When a child is filled by a higher being, as was the young Zarathustra, his bodily nature is naturally unripe, and has first to become ripe. The human organism — that is, the understanding and sense-organisms — is disturbed. Such a child is in a world which is rightly described as “being among wild animals.”
We have often shown that descriptions like this, which are both historical and pictorial, only represent different sides of the same matter. Events then happen so that spiritual powers, when represented as hostile forces, make their influence felt, as did King Duranasarum in the case of the child Zarathustra. The whole thing exists in its archetypal form in the spiritual world, and external happenings only correspond with what takes place there. Present-day methods of thought do not grasp such ideas easily. When people are told that the events connected with Zarathustra are of importance in the spiritual world, they think: “Then they are not real.” But when they are shown to be historical, the man of today is then inclined to regard everyone as only evolved so far as he is himself.
The endeavor of present-day liberal theologians, for instance, is to present the figure of Jesus of Nazareth as being similar to, or at least as not far surpassing, what they can picture to themselves as their own ideal. It disturbs the materialistic peace of their souls when they have to picture great individualities. There should not be anyone in the world, they think, so very much exalted above the modern Professor of Theology.
But when dealing with great events we are concerned with something that is at the same time both  historical and symbolic, so that the one does not exclude the other. Those who do not understand that external things indicate more than appears on the surface will not attain to the understanding of what is true and essential.
The soul of the young Zarathustra really passed through great dangers in his early years, but at the same time, as the legend tells, the heavenly cows stood at his side, helping and strengthening him.
We find similar things happening to all great founders of religions through all the regions of the Caspian Sea and even into Western Europe. We find people — without their having raised themselves through their own development — who are ensouled by a spiritual being so that they can become leaders of mankind. Numerous legends and sagas exist among Celtic peoples. They tell of a founder of religion, one Habich, he was exposed as a child and was nourished by heavenly cows; hostile forces appeared later on and drove away the animals — in short, the accounts of the dangers to the Celtic leader Habich are such that one can almost say they were extracts from certain of the miracles of Zarathustra. While we recognize Zarathustra as the greatest of these personalities, certain features of his miracles are found everywhere, all through Greece and as far as the Celtic countries of the West. As a well-known example we have only to think of the story of Romulus and Remus.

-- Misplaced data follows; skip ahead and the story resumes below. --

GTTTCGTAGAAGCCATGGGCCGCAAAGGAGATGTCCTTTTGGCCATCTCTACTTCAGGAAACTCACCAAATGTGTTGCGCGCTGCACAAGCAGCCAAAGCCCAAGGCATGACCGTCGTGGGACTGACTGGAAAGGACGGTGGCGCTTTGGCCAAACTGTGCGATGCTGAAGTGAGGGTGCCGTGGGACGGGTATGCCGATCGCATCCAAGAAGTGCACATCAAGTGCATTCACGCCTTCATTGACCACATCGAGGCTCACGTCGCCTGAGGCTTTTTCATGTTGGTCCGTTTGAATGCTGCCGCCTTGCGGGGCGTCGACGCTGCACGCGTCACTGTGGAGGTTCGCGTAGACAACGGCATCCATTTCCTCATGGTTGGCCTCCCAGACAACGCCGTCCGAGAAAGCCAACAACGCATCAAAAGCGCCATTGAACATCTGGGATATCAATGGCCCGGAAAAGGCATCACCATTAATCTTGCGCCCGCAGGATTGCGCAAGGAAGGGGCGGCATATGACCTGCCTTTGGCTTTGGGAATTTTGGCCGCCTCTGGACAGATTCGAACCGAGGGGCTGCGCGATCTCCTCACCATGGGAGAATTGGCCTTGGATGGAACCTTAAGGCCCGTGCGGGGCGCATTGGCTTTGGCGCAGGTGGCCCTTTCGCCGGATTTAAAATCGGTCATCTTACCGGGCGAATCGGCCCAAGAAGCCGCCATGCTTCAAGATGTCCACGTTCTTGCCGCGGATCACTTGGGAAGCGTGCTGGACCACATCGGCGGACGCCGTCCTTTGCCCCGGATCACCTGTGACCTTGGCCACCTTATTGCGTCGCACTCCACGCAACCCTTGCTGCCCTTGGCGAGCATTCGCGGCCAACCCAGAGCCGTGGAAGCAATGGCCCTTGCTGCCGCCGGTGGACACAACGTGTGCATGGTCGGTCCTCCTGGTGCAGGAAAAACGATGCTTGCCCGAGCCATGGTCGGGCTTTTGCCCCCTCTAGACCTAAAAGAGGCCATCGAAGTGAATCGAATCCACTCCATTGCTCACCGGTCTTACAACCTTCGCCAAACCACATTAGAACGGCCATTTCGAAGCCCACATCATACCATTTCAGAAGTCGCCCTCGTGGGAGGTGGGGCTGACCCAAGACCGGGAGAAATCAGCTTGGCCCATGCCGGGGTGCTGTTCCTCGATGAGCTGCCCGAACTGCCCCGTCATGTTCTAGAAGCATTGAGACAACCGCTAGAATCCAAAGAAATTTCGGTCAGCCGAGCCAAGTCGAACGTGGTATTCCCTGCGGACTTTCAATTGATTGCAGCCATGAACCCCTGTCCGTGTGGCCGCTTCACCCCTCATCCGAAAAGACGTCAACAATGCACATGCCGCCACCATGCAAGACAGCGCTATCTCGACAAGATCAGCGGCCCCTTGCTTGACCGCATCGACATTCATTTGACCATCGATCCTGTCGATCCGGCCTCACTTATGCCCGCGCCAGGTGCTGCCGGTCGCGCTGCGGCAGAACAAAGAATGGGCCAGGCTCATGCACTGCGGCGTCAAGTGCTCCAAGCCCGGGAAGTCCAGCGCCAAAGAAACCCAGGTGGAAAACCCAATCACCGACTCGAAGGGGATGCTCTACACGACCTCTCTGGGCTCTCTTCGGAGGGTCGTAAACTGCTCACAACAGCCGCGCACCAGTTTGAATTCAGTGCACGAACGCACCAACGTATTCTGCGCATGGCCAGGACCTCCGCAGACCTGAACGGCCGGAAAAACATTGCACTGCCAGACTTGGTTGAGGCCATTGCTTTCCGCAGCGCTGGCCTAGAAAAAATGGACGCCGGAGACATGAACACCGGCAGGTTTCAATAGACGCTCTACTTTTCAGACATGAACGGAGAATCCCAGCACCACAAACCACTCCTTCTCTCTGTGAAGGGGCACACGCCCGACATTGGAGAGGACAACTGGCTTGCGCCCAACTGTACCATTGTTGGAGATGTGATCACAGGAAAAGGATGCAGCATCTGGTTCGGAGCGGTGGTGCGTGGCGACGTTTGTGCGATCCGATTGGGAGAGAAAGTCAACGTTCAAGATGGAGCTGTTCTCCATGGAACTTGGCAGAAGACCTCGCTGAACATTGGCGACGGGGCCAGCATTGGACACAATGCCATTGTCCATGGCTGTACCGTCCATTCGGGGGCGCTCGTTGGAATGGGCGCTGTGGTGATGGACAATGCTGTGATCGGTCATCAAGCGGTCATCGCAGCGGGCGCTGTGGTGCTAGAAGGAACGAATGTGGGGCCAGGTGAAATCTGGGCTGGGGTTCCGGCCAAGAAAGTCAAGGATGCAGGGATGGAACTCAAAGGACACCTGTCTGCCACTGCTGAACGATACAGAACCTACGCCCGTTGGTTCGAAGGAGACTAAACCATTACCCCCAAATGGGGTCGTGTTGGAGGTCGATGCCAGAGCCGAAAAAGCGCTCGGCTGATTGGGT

This is the other way in which the leaders of mankind arose. In speaking of it we have described, in a deeper sense, what we have often considered before: the two great streams of civilization of post-Atlantean times. After the great catastrophe of Atlantis, one of these streams continued to spread and develop throughout Africa, Arabia, and southern Asia; the other, which took a more northerly course, passed through Europe and northern and central Asia. Here these two streams eventually met. All that has come to pass as a result of this is comprised in our post-Atlantean culture. The northern stream had leaders such as I have just described in Zarathustra; the southern, on the other hand, those such as we see in their highest representative in the great Buddha.
If you recall what you already know in connection with the Christ Event, you might ask: How does the Baptism by John in the Jordan now strike us? The Christ came down and entered into a human being — as Divine Beings had entered into all the leaders and founders of religions — and into Zarathustra as the greatest of these. The process is the same, only here it is carried out in its sublimest form: Christ entered into a human being. But He did not enter this human being in childhood. He entered it in its thirtieth year, and the personality of Jesus of Nazareth had been very specially prepared for this event. The secrets of both sides of human leadership are given us in synthesis in the Gospels. Here we see them united and harmonized. While the evangelists Matthew and Luke, primarily, tell us how the human personality was organized into which the Christ entered, the Gospel according to Mark describes the nature of the Christ, tells of the kind of being he himself is. The element that filled this great individual is what is especially described by Mark. The Gospels of Matthew and Luke give us in a wonderfully clear manner a different account of the temptation from that given in the Gospel of Mark, because Mark describes the Christ who had entered into Jesus of Nazareth. Hence the story of the temptation has here to be presented as it occurred formerly in the childhood of such great persons: the presence of animals is mentioned, and the help received from spiritual powers. So that we have a repetition of the miracles of Zarathustra when the Gospel of Mark states in simple but imposing words: